China Brief: China, the Indo-Pacific and Canada’s West
Issue 102 | April 2024

In this issue: Balancing security risks and economic opportunities as tensions remain tight, an Australian case in rapprochement, a new interactive BRI tool, Vietnam and the Team Canada trade mission, and more.

Ugly news? Not in trade data

In our last issue we flagged some potential for improved ties following Minister Joly’s meeting with China’s Minister of Foreign Affairs Wang Yi on the sidelines of the February Munich Summit. But the intervening period hasn’t offered much hope. From the Winnipeg biolab controversy to foreign interference, Canadians are getting a steady dose of ugly news. The just released defence policy update sums it up: “China is an increasingly capable and assertive global actor looking to reshape the international system to advance its interests and values, which increasingly diverge from our own on matters of defence and security.”

This doesn’t sound like there’s much room for engagement, but such conclusions aren’t supported by the trade data. In an analysis of Canada’s Q3 2023 trade with China, the U of A’s China Institute found that while export growth is slowing it’s not declining either. The short story here is that Western Canada’s key commodity exports are still moving into China and are driving the outbound relationship. The picture over the last two years shows that trade is more or less stable.

So what’s going on? How can a Western Canadian company figure out if it should still seek business opportunities?

It’s the political & institutional nexus stupid!

A deeper understanding of China’s political and institutional nexus and how it interacts with national security and the economy is needed for Western Canadian businesses to determine how best to engage amidst rising geopolitical tensions and shifting trade policy parameters.

China’s model evolves and shifts, but its essence is that key strategic sectors are subject to heavy state control or influence at one end of the spectrum. Think banking and finance, energy, utilities and telecommunications, sectors which are largely dominated by national level state-owned enterprises. At the other end, where strategic considerations lose the trade-off to economic dynamism or state interests are minimal, there exists market-oriented regulations and fierce competition that characterize consumer goods and export-oriented sectors.  There is also a mushy middle where private sector players are used as instruments for party-state objectives or where local level SOEs operate. This is a broad category that encompasses everything from large ICT firms to sectors with sprawling supply chains like automotives and aerospace. Here government programs, like Military-Civil Fusion, and industrial policies become increasingly relevant.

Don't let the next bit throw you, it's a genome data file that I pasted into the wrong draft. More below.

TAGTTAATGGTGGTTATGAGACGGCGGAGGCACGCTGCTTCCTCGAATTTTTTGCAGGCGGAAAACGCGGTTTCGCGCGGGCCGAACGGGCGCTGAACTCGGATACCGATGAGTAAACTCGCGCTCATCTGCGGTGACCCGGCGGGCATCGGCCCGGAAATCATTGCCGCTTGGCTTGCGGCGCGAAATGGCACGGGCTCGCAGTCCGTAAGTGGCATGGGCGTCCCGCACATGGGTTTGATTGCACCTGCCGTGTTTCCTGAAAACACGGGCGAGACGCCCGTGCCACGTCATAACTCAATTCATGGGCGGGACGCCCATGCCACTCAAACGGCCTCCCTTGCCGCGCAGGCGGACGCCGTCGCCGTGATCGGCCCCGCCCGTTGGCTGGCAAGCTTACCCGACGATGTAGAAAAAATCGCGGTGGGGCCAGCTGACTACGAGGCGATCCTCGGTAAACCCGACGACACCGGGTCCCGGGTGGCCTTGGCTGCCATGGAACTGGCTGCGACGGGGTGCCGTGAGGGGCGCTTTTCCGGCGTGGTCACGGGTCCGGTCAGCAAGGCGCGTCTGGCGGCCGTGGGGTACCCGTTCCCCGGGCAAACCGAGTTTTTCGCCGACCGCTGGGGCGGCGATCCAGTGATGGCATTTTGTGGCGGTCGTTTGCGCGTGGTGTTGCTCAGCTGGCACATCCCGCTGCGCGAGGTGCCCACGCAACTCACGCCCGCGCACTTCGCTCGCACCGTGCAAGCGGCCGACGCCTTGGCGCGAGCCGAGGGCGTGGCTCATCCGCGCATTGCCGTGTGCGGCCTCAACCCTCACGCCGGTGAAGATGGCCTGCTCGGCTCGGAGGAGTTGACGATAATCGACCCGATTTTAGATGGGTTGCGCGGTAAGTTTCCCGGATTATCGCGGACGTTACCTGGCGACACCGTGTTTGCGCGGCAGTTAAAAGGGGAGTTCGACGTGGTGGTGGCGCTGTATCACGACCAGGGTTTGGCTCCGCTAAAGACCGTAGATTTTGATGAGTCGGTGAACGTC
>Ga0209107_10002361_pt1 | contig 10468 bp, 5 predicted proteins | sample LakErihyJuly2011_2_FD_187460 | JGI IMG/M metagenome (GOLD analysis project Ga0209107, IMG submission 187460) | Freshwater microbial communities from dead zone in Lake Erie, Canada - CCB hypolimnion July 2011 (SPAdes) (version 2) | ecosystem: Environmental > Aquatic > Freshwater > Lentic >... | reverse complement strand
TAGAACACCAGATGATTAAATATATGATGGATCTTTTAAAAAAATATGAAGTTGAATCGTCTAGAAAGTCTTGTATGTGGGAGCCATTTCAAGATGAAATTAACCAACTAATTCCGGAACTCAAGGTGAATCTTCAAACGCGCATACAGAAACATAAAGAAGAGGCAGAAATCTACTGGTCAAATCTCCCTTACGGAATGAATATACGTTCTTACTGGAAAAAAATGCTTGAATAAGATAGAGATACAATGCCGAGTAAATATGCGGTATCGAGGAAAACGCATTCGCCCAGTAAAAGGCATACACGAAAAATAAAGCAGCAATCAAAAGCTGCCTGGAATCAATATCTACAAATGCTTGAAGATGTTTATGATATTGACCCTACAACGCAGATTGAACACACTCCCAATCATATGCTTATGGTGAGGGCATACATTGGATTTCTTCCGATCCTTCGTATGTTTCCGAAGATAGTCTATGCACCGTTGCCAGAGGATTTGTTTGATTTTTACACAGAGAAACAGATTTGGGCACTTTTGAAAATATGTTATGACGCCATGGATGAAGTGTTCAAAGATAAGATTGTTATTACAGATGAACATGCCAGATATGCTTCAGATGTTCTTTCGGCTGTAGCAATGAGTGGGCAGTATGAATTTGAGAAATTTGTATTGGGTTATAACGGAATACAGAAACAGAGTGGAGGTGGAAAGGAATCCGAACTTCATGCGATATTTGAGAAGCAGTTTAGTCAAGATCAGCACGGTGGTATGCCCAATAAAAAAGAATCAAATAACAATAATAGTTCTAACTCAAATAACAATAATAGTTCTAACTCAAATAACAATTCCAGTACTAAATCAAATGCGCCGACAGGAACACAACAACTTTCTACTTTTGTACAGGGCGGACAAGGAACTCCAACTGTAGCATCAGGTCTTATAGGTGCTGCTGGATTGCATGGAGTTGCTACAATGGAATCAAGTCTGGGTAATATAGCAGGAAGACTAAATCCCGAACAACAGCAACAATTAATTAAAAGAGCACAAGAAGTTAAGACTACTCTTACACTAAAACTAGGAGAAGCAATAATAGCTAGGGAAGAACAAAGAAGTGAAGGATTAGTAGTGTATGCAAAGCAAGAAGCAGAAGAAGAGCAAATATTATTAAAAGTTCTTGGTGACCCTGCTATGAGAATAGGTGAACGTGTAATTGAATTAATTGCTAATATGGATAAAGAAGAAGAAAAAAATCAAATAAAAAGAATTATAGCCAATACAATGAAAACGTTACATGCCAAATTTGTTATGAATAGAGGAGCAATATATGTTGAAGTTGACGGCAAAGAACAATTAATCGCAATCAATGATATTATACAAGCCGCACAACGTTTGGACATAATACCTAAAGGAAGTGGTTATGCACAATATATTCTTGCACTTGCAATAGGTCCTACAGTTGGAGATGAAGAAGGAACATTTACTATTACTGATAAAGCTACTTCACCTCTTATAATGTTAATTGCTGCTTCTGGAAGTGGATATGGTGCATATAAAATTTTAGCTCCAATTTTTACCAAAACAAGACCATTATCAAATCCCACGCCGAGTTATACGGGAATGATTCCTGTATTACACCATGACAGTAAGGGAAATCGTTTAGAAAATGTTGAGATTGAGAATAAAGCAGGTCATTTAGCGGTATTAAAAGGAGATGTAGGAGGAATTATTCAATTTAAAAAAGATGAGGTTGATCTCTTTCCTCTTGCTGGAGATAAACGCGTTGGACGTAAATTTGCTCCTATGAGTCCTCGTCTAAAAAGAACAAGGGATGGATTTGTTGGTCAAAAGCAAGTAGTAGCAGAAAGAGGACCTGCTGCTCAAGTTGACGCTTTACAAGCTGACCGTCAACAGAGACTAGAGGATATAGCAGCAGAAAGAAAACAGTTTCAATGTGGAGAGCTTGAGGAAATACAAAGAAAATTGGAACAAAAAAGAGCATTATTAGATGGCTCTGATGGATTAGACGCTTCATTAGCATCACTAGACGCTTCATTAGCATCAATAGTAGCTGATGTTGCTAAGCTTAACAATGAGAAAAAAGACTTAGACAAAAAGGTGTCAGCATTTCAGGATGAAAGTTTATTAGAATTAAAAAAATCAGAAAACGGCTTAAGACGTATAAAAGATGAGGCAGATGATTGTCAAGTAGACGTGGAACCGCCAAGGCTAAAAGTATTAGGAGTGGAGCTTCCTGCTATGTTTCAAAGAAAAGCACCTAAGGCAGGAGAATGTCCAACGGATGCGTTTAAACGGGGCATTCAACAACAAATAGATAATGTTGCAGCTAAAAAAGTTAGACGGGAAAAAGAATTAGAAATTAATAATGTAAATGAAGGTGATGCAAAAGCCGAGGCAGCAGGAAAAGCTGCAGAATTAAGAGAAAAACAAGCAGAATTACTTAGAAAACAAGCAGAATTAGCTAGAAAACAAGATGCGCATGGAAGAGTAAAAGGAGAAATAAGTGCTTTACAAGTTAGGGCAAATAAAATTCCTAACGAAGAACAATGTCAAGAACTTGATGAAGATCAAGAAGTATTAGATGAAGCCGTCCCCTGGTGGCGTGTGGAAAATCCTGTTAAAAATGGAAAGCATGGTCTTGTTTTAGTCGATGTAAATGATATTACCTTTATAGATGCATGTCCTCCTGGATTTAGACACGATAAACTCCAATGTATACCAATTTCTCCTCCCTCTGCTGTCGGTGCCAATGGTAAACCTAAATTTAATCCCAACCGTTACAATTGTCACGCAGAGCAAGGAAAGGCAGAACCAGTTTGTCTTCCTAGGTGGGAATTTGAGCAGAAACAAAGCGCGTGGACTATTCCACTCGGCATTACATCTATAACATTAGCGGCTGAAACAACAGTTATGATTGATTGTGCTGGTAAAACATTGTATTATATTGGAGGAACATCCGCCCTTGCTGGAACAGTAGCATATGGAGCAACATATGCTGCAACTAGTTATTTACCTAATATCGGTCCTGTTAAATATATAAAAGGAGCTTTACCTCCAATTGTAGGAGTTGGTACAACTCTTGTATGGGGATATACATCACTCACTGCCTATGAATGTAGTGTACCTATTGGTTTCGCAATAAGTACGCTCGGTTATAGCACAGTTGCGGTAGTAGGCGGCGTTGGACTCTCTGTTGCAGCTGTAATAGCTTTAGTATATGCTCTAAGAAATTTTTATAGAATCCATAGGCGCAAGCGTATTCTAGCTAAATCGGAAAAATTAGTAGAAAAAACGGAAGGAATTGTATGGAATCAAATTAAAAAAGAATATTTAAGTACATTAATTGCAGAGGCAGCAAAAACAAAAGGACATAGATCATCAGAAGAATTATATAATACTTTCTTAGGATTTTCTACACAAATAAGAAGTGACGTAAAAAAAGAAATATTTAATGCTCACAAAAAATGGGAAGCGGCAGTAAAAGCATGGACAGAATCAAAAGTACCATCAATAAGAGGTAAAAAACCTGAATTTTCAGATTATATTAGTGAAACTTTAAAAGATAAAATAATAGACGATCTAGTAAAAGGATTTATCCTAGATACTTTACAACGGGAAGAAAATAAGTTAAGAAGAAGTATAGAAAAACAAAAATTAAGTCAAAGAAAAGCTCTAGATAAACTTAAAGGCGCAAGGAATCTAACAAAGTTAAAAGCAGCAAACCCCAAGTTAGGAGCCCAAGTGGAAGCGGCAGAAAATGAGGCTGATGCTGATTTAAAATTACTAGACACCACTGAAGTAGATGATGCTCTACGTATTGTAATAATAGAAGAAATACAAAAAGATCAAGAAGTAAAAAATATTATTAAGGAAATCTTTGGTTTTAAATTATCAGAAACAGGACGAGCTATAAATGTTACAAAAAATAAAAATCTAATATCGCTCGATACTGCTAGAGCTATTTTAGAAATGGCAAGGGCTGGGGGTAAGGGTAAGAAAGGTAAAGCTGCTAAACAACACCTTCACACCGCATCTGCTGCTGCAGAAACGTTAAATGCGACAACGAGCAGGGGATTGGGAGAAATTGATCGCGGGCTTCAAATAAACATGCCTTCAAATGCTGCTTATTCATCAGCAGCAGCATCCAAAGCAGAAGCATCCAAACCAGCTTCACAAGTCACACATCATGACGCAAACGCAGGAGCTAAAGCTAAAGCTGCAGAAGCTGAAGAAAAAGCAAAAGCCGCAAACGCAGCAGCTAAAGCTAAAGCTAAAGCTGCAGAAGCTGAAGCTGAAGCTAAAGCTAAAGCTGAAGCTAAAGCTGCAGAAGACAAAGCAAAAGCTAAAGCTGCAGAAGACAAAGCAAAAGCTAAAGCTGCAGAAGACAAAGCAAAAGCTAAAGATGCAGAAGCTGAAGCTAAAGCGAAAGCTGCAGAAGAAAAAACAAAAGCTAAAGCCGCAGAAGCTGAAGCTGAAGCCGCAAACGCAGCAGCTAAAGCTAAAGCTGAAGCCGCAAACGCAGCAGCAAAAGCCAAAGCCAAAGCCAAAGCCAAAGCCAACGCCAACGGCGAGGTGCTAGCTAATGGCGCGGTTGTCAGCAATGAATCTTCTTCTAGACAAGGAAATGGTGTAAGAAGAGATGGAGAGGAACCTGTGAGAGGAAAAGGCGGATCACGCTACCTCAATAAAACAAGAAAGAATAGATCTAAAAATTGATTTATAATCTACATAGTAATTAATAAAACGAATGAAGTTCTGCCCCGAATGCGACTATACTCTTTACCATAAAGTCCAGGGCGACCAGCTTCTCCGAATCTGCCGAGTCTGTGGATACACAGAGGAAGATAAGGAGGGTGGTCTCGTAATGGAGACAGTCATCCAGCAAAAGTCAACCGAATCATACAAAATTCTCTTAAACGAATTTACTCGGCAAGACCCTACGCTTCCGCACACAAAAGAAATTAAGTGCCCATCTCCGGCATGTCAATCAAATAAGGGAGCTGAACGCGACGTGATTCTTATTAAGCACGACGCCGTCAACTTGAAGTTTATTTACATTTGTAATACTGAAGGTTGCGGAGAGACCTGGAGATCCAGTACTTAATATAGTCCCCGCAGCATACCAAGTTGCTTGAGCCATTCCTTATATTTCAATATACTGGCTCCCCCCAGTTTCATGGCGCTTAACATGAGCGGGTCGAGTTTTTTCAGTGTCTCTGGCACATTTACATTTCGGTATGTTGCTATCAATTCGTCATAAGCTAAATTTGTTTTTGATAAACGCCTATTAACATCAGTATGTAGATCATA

From the perspective of market-based competition, a foreign firm operating in one of the two strategic groupings will find themselves disadvantaged in China. But this has proven difficult to address as some of these biggest challenges with China and the WTO (e.g. forced technology transfer, SOEs, subsidies, and discrimination) do not always stem from it outright breaking the rules, but rather exploiting gaps in a system that was designed by and for countries with very different institutional settings. This means that the governments of liberal market democracies have started to take shifting the parameters of engagement into their own hands.

National security and long-term economic competitiveness

A useful approach for navigating this shift involves thinking through how a proposed project fits in terms of national security risks and long-term economic competitiveness.

National security risks in the relationship largely stem from the lack of trust between liberal market democracies and China. These can filter through commerce via espionage, backdoor control systems, or the inadvertent aiding of military development, which largely implicates technology and critical infrastructure. This is why, when you look at federal government restrictions like the Investment Canada Act and Research Security initiatives, the intent is to focus largely on technologies that could have dual-use implications.  The U.S. calls this building a high fence for a small yard. This approach makes sense but could also drive unintended consequences such as organizations attempting to skirt the rules. Examples of this include UofA’s joint AI lab with Huawei; Canadian mining companies moving headquarters out of Canada; or more generally disincentivizing foreign mining firms from listing on the TSX. The other challenge is when economic-based threats to national security are conflated with economic competitiveness, a murkier web to disentangle.

For the most part it’s up to Canadian companies to decide if engagement with China is in their best interests, but we’re likely to see greater government intervention in this space via industrial and trade policy. Critical minerals, electric vehicles and the broader clean-tech sector are high on the government’s radar in this regard. Governments around the world are concerned about the long-term sustainability of their economies (and employment) if China develops massive scale through subsidies and other forms of protection, and in turn are moving towards emulating China with their own interventions, which China ironically decries.

But long-term economic competitiveness cuts the other way too. For Western Canadian businesses that focus on exports of commodities and consumer goods, avoiding China does not make sense as it is a large market and source for growth. Even in some technological sectors there exists space for business depending on the nature of the technology, the form of the business relationship, and protection of intellectual property.

Australia attempts to balance security and economic interests

If Western Canada’s relationship with China matters to you, then one of the big things to watch is Australia. From governance model to export structure, Australia shares many commonalities with Canada. This makes us great pals, but is also means we’re economic competitors (not just in China but in the Indo-Pacific writ large) when it comes to resource and agriculture exports. Australia has historically been active engagers with China, outpacing Canada in most respects. For example, they were able to conclude a Free Trade Agreement that came into force way back in 2015 as Canada looked on in envy.